Messages: 1742
Registered: May 2010
Location: Southern Arizona
Illuminati (4th Degree)
Hi, The first computers I got to work on used machine code...what a pain. Then SPS, Fortran, and Basic. One of the computers occupied a room about 100 X 100 feet. It had a huge bank of tape drives and disk drives (the size of dishwashers). They said it had a megabyte of memory. They used it to compute big time serious science stuff..like planatery ordits and satellite data. As I recall it was Burroughs. The machine they let us use most was an IBM 1620. My phone can run circles around any of them by about a factor of 1,000,000 or so. Rolling Eyes

Good Listening
Bruce
Re: Microcomputer History [message #96013 is a reply to message #93728] Thu, 22 September 2022 13:59 Go to previous messageGo to next message
Wayne Parham is currently offline  Wayne Parham
Messages: 18362
Registered: January 2001
Illuminati (33rd Degree)

I love those old multi-platter disk drives. And you're right that they were the size of washing machines. Shook like a washing machine too during rapid disk seek operations. They usually had a large linear motor that moved the heads, and by large, I mean 100 pounds or so. Enough force they could break your arm if it went into emergency retract while you were aligning the heads. So you had to be careful how you adjusted the heads, where you pushed them as you tightened the set screw.

Love the old 9-track tape drives too. Especially the Data General 6026, which used vacuum columns as tape tensioners. It was a beautiful drive. Loved to watch 'em jerk into motion, to seek, retrieve data and return back to BOT.

Quick update - I have created pages on the following computers:
Just finished the Altair page so that reminded me to come back here and mention it. The Altair page talks about "the old days" and it also has a "build" section with links to places to buy parts. It even has a link to a page that documents the entire build process.
Re: Microcomputer History [message #96017 is a reply to message #96013] Thu, 22 September 2022 20:44 Go to previous messageGo to next message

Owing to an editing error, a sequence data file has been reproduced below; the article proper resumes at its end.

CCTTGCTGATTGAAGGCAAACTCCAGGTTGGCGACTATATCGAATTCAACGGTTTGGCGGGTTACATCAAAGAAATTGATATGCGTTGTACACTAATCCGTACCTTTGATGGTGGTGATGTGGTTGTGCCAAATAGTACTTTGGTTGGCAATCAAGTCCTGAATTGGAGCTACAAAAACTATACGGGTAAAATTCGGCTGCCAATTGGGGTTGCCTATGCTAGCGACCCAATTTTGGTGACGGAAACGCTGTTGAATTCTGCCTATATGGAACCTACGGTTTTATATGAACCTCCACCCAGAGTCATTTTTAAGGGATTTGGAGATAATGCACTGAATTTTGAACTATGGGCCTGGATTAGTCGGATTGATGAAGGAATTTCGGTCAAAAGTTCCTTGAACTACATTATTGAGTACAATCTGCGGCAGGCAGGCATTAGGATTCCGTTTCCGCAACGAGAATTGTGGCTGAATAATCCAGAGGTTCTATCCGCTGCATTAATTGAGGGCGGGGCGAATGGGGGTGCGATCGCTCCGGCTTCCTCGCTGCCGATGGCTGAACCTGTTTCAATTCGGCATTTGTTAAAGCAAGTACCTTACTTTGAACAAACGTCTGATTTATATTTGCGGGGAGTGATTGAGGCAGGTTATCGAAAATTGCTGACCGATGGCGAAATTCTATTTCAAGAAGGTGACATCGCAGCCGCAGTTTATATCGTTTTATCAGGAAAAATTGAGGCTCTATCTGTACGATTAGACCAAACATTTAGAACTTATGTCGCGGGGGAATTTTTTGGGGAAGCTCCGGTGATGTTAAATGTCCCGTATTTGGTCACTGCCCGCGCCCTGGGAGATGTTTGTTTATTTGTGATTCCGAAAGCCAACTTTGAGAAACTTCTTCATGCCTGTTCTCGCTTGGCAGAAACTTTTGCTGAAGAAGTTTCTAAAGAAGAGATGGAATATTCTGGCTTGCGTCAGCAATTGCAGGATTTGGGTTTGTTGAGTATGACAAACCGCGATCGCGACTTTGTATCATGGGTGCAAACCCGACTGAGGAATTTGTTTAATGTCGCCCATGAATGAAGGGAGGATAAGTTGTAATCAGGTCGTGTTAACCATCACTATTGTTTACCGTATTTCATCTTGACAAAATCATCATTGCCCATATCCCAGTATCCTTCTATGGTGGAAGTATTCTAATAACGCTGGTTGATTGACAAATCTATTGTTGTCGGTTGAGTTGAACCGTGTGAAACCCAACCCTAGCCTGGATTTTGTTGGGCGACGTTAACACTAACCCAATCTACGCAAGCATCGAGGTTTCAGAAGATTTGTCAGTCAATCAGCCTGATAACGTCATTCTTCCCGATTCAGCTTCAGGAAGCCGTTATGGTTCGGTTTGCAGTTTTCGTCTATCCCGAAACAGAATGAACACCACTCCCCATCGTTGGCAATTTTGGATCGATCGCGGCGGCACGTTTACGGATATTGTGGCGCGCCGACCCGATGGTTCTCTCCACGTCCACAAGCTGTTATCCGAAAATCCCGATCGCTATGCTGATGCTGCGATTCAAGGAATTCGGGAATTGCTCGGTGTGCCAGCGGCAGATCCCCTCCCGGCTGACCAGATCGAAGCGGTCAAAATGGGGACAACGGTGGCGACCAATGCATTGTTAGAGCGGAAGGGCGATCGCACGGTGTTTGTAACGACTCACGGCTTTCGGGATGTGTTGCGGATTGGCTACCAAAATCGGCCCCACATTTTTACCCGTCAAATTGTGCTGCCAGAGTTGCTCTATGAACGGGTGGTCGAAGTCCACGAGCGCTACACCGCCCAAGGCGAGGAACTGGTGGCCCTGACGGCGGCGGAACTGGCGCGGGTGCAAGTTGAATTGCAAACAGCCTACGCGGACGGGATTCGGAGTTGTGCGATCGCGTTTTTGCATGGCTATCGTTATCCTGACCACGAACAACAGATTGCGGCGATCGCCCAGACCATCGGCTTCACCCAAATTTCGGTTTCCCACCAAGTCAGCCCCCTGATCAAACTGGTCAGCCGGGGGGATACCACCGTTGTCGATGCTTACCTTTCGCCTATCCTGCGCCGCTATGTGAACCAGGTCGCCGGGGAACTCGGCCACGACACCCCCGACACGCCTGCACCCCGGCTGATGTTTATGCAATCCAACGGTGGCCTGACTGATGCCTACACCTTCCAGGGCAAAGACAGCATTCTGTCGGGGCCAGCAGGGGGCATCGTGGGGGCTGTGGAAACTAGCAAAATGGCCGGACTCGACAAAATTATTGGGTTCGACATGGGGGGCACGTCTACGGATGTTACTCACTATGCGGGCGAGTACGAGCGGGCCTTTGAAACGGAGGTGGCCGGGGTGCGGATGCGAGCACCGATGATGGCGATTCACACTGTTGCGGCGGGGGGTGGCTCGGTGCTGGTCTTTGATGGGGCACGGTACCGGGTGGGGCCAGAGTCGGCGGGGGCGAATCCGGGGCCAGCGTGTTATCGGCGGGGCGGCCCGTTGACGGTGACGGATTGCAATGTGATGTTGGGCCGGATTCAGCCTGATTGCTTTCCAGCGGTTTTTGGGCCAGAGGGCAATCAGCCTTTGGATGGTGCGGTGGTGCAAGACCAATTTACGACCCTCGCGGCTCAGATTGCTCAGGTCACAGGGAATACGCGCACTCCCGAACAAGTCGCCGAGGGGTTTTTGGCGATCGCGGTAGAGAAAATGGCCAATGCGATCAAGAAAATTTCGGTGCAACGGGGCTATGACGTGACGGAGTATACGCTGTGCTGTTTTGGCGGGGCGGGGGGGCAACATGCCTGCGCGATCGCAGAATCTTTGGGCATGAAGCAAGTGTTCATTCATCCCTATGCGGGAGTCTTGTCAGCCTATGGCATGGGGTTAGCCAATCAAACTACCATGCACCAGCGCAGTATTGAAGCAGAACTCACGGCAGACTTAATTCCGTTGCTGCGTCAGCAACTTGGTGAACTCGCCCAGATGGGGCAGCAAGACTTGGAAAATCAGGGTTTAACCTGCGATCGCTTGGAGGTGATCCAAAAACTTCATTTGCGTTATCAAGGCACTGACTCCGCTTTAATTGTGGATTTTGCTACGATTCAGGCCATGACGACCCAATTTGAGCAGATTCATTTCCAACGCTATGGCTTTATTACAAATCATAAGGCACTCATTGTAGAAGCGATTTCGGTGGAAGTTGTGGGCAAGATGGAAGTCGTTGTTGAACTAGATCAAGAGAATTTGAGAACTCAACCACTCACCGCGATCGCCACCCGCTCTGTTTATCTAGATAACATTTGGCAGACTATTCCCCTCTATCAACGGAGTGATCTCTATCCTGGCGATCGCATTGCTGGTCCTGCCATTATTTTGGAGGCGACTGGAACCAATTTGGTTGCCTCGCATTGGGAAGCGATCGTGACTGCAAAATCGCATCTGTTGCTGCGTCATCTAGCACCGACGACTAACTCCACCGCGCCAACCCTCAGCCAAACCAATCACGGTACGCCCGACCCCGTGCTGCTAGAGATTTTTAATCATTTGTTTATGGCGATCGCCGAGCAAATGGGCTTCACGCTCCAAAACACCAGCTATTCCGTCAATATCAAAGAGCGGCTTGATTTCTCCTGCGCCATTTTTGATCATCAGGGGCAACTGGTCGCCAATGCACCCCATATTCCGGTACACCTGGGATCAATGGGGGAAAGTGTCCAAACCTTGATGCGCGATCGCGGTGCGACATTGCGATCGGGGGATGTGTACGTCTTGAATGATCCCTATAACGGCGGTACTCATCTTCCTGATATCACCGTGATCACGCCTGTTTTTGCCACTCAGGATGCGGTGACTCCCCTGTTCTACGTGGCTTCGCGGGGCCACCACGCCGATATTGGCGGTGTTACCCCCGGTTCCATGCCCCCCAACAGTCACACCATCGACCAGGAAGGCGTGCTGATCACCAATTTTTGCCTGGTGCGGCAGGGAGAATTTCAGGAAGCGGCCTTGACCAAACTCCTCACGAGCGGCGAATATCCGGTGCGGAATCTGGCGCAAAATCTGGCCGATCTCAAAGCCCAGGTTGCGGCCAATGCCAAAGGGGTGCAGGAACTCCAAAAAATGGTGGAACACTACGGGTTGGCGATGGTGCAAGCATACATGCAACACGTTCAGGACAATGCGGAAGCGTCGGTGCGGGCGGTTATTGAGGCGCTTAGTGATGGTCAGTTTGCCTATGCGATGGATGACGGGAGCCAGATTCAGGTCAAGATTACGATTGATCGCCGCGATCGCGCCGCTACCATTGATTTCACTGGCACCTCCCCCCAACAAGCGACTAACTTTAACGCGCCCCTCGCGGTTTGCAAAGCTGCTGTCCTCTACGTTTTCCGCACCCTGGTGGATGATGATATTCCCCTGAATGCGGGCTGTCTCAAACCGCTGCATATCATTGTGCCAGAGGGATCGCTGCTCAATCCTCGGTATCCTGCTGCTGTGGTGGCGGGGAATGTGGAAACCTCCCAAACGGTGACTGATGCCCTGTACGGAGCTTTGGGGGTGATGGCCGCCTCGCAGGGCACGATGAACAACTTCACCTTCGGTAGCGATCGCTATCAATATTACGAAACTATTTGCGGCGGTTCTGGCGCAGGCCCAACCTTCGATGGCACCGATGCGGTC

gofar99 is currently offline  gofar99
Messages: 1742
Registered: May 2010
Location: Southern Arizona
Illuminati (4th Degree)
Neet stuff. I rememner those disk drives. I almost bought one in a Phoenix surplus store for $25. I just could not figure a way to get it home. It was probably every bit of 250 pounds.

Good Listening
Bruce
Re: Microcomputer History [message #96020 is a reply to message #96017] Fri, 23 September 2022 14:06 Go to previous messageGo to next message
Wayne Parham is currently offline  Wayne Parham
Messages: 18362
Registered: January 2001
Illuminati (33rd Degree)

You're right that the disk drive cabinet would have been at least 250 pounds. Those multi-platter pack drives had huge transformers for the power supply and a linear motor that was 100 pounds, all by itself. And a fairly large support structure in the cabinet to support all that. So they were pretty meaty boxes.

Back in the day, I considered experimenting with using one of the linear motors from a Data General Zebra disk drive as a big subwoofer. But at 100 pounds, I just never "got around to it." Laughing


/forum/index.php?t=getfile&id=3269&private=0Linear motor that positions the heads (with shipping head lock in place)

/forum/index.php?t=getfile&id=3268&private=0Data General 6061 Zebra Disk Drive
Re: Microcomputer History [message #96024 is a reply to message #96020] Sat, 24 September 2022 20:40 Go to previous message
gofar99 is currently offline  gofar99
Messages: 1742
Registered: May 2010
Location: Southern Arizona
Illuminati (4th Degree)
Hi, That looks a lot like the one I was going to buy. Huge and heavy.

Good Listening
Bruce